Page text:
This month marks the 150th anniversary of the premiere of ‘Tristan und Isolde’, the three-act opera or ‘music drama’ by the German composer Richard Wagner (1813-1883). It is a landmark in the development of Western music, the beginning of a move away from hitherto ‘common practice’ harmony and laid the groundwork for the direction of classical music in the 20th century, with Wagner’s extensive use of chromaticism, orchestral colour, shifting tonalities and harmonic suspension.
The plot, or synopsis as it is known in opera, is essentially the tragic love story of Tristan and Iseult, a tale popularised through French medieval poetry in the 12th century, and inspired by Celtic legend, and possibly the 11th century Persian story of Vis and Ramin, and which in turn is believed to have influenced the Arthurian romance of Lancelot and Guinevere.
Tristan, a Breton nobleman goes to Ireland to fetch the fair maiden Iseult to be married to his uncle King Mark. Each version of the tale has a different twist, but the common theme is that they ingest a potion that causes them to fall madly in love with each other. Although Iseult is wedded to King Mark, the influence of the potion compels the adulterous relationship between her and Tristan to continue, and completing a classic love triangle: Tristan loves and respects his uncle Mark as his mentor and foster father, but is besotted with Iseult; Mark loves Tristan as his son but Iseult as his wife; and Iseult is grateful for Mark’s kindness but loves Tristan. As in most Wagner operas, there are enough supporting and peripheral characters to fit into a crowded Panjim city bus at rush hour, but this is essentially the gist of the plot.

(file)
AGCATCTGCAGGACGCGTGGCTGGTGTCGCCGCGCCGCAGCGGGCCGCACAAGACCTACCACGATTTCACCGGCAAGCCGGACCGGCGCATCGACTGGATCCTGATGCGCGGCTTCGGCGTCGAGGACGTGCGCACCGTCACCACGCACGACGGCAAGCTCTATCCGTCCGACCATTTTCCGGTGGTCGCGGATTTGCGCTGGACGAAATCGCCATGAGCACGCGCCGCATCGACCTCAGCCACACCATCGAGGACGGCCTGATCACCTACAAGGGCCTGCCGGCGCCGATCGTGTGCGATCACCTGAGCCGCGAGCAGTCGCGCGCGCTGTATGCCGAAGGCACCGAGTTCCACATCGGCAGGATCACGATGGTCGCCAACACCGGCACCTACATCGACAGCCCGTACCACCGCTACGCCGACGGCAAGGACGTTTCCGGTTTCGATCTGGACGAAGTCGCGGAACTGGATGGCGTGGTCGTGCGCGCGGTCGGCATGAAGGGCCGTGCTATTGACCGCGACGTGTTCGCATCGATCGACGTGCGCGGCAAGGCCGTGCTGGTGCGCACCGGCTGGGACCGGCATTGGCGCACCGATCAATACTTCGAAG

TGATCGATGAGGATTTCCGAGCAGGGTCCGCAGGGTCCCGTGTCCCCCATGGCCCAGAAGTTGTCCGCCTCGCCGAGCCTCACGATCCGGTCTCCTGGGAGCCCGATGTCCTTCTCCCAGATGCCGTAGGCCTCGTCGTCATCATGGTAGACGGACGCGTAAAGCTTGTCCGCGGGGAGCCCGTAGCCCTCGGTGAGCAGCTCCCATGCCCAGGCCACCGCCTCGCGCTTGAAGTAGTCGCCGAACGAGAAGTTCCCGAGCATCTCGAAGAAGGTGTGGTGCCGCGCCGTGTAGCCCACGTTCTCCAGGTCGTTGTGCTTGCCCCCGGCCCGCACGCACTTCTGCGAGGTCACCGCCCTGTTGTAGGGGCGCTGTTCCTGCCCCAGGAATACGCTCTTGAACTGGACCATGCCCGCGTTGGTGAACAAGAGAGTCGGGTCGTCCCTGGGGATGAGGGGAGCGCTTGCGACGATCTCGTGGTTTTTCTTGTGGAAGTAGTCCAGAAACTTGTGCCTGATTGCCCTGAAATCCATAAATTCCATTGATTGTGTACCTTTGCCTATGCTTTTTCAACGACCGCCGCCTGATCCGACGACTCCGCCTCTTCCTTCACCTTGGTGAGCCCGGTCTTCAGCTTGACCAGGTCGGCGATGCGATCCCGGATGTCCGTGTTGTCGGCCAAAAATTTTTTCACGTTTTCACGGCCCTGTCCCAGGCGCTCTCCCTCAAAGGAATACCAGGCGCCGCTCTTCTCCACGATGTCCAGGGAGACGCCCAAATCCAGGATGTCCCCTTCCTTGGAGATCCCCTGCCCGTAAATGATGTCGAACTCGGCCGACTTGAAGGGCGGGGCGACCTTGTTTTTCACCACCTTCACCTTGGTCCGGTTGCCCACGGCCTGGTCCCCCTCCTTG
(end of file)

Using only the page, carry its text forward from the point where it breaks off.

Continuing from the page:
There are as many endings to the story as there are versions, but most commonly it ends tragically as does in Wagner’s opera. In a Danish version, Iseult is a princess from exotic India! Other versions have the two lovers going on to have children named after themselves, while one version (rather ickily) has the two protagonists as brother and sister. I have actually met a brother-sister pair named Tristan and Isolde, and thought it really bizarre until I learnt about these versions.